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A New Atmosphere by Gail Hamilton

Or discern any connection between Runnymede and Fort Sumter

own mind and disciplining her

own heart and strengthening and beautifying her own body, for cultivating the possible beneficences of society, for genial and growing acquaintance and sympathy with the poets, the philosophers, the historians, and the sages, than the mother of five children had fifty years ago. I suppose more women now-a-days know how to read and write; but do they read and write? Of the people in your village, your street, your sewing-society: how many do you find who spend as much as an hour a day in reading Milton, or Chaucer, or Spenser, or Tennyson, or Mrs. Browning? How many are there who are familiar with Hume, or Robertson, or Macaulay, or Motley, or Palfrey? How many have lingered with delight over the pages of Lord Bacon, or Jeremy Taylor, or John Stuart Mill? How many know the relation between a cat and a tiger, or what are the ingredients of buttermilk, or why yeast makes bread rise, or how the heat of the oven works, or whether a cloverhead has anything to do with a marrowfat pea? How many are interested to peer into the mysteries of the heavens above or the earth beneath or the waters under the earth? How many ever heard of the Areopigitica or the Witena-gemot, or discern any connection between Runnymede and Fort Sumter, or have the faintest opinion as to whether Runnymede is a man or a mouse? How many can tell you whether the Reformation was a revelation confronting a superstition or a fruitful branch grafted upon a barren olive-tree, or an old religion throwing off the layers
of acquired corruption? How many understand the origin and bearings of Calvinism or the Nicene Creed or the Pauline Epistles? I speak, you see, not of things which have passed away leaving only a slender and hidden thread of connection, but of those which still touch life at many points. The great boast of the present day is the dissemination of knowledge: but knowledge is trash if it is not assimilated into wisdom. Knowledge which is simply plastered on to the outside of the soul and does not chemically combine to become part and parcel of the soul's substance, produces an effect little better than grotesque. Names and dates may store the memory; but why have the memory stored if you do not use its treasures? What better off am I for having a heap of isolated facts in my lumber-room if I have nothing for those facts to do? I may know in what year the battle of Hastings was fought, but unless I can locate that battle otherwhere than in geography and chronology, I might as well have committed to the charge of my memory the youthful facts of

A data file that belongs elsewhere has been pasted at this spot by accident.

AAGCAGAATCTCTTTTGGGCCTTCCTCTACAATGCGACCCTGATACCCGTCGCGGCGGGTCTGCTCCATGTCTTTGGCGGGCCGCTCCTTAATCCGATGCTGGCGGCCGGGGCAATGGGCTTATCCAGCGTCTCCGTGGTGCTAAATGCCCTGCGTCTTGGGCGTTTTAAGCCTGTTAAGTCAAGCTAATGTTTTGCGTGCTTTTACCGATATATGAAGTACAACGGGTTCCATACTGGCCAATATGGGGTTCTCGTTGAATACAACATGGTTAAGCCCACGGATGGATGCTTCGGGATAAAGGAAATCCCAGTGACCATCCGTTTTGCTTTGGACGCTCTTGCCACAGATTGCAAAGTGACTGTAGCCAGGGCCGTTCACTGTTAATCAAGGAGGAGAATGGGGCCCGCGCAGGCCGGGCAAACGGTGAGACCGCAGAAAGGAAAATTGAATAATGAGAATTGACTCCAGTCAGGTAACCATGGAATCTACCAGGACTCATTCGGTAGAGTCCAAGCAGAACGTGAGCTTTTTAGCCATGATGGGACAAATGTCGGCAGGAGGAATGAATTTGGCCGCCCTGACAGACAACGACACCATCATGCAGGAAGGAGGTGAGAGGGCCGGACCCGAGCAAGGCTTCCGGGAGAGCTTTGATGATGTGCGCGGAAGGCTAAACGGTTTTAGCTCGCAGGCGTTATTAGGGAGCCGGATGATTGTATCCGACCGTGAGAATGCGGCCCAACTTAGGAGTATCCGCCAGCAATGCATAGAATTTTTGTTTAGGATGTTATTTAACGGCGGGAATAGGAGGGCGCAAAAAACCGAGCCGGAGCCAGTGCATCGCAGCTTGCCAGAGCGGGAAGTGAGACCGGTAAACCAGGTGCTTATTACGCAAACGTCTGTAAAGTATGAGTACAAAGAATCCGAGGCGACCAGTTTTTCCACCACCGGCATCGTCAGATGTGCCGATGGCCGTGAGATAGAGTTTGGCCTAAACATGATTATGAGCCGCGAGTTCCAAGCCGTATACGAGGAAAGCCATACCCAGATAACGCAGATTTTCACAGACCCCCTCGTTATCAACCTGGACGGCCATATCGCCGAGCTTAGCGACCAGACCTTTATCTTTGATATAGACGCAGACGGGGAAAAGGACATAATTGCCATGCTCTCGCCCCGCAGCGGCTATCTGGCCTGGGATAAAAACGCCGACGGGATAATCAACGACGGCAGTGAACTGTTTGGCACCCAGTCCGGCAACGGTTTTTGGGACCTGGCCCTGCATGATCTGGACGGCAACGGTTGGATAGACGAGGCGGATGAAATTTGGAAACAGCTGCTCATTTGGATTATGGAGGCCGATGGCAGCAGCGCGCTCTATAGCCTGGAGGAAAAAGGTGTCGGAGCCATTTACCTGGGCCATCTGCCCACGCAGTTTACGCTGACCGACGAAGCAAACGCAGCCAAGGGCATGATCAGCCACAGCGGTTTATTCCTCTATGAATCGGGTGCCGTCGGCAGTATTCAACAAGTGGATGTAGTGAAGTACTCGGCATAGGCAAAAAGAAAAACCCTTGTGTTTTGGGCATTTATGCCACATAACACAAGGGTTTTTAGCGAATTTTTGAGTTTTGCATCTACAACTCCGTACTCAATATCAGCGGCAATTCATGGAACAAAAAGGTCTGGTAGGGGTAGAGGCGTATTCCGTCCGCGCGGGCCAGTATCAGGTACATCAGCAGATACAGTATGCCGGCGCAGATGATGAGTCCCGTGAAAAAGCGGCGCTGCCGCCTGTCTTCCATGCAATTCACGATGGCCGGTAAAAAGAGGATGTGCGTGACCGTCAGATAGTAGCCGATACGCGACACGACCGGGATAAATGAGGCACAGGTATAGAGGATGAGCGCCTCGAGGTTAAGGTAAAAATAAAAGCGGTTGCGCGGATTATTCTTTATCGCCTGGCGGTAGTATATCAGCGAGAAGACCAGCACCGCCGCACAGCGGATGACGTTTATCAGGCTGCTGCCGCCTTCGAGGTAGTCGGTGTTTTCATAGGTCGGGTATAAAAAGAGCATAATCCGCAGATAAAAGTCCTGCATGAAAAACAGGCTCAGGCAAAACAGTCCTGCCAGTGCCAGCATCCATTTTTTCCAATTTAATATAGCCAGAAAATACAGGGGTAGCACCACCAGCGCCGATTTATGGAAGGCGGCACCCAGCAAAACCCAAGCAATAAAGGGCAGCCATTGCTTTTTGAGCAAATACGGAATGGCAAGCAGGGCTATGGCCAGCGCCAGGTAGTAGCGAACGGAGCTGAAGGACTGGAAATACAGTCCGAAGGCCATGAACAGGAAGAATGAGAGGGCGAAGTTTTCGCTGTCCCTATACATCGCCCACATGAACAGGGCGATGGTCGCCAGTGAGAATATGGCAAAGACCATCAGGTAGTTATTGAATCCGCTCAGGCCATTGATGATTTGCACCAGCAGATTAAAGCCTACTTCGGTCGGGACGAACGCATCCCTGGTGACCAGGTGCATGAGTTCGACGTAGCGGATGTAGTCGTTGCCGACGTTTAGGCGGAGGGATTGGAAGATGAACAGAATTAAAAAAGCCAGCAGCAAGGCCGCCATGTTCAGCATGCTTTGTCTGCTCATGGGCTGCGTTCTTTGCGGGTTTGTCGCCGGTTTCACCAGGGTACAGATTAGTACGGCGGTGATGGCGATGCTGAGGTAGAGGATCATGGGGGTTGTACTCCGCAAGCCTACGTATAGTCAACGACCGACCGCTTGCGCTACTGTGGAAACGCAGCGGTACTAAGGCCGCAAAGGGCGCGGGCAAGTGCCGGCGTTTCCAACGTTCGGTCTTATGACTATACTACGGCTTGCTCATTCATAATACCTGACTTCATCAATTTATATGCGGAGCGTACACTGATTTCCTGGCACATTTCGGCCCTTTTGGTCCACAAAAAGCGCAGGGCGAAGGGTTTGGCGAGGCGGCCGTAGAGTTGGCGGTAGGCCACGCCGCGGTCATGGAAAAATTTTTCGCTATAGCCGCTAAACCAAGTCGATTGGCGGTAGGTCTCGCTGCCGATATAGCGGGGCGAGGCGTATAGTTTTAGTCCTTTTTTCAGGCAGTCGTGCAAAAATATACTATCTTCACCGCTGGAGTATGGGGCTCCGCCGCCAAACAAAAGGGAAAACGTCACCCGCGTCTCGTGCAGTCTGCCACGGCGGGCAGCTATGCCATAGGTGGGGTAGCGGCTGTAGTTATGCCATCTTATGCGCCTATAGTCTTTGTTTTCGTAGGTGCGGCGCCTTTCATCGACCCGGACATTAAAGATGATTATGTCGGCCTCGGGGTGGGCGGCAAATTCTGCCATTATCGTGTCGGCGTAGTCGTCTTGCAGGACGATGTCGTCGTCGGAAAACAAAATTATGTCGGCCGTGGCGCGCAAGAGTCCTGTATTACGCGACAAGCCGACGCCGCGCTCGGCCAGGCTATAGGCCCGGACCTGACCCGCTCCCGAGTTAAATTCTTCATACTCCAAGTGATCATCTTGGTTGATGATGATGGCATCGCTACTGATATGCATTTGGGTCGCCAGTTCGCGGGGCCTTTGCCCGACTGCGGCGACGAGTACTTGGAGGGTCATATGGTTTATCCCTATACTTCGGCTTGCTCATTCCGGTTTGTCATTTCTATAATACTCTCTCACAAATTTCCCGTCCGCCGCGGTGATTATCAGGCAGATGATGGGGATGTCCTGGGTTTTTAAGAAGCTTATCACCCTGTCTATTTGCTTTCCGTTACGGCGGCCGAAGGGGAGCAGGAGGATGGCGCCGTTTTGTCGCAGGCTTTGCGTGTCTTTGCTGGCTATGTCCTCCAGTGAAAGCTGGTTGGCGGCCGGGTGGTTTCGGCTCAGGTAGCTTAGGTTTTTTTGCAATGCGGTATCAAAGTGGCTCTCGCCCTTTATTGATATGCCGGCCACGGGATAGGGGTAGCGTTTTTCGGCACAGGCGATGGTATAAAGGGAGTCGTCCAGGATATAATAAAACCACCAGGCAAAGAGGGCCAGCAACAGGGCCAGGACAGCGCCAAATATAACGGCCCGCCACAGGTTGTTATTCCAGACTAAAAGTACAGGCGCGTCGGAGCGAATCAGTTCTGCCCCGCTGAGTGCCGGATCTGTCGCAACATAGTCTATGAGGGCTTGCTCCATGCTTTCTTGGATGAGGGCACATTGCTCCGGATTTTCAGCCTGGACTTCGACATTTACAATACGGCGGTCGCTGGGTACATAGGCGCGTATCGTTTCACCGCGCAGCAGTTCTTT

"Onery Twoery ickery see, Halibut crackibut pendalee. Pin pon musket John, Triddle traddlecome Twenty-one."

Bricks and boards are neither shelter from wind nor shade from sun. It is only when all are fitly framed together into the strength and sweetness of spirit that they become the temple of the living God, whereinto Shekinah shall come. We talk about the universal circulation of newspapers, but sometimes it seems to me that newspapers are only an enormous expansion of village gossip. Now if a murder is committed in New York we hear of it, whereas formerly we did not know it unless it were committed in the next town. But such knowledge we could very readily dispense with. Is anything added to the worth of life by learning that Bridget McArthy has been fined five dollars and costs for breaking Ellen Maloney's windows. In the old wars, it was three weeks after a victory was gained before you heard of it; now you hear of it six months before the battle is fought, and after all it turns out to be no victory, but a masterpiece of strategy.[2] What I wish to know is this: does the constant interflow of currents really deepen and broaden the channel of life? Are women any stronger of will, firmer of purpose, broader of view, sounder of judgment, than they used to be? Can they front fortune with serener brow, unawed by her malice, unflattered by her promise, unmoved by her caprice? Are they any more independent of the circumstances of life, any more concentrated in its essence? Do they think more deeply, love more nobly, live more spiritually? Are they any more divorced from the lust of the flesh, the lust of the eyes, and the pride of life; any more wedded to whatsoever things are true, whatsoever things are honest, whatsoever things are just, whatsoever things are pure, whatsoever things are lovely, whatsoever things are of good report?

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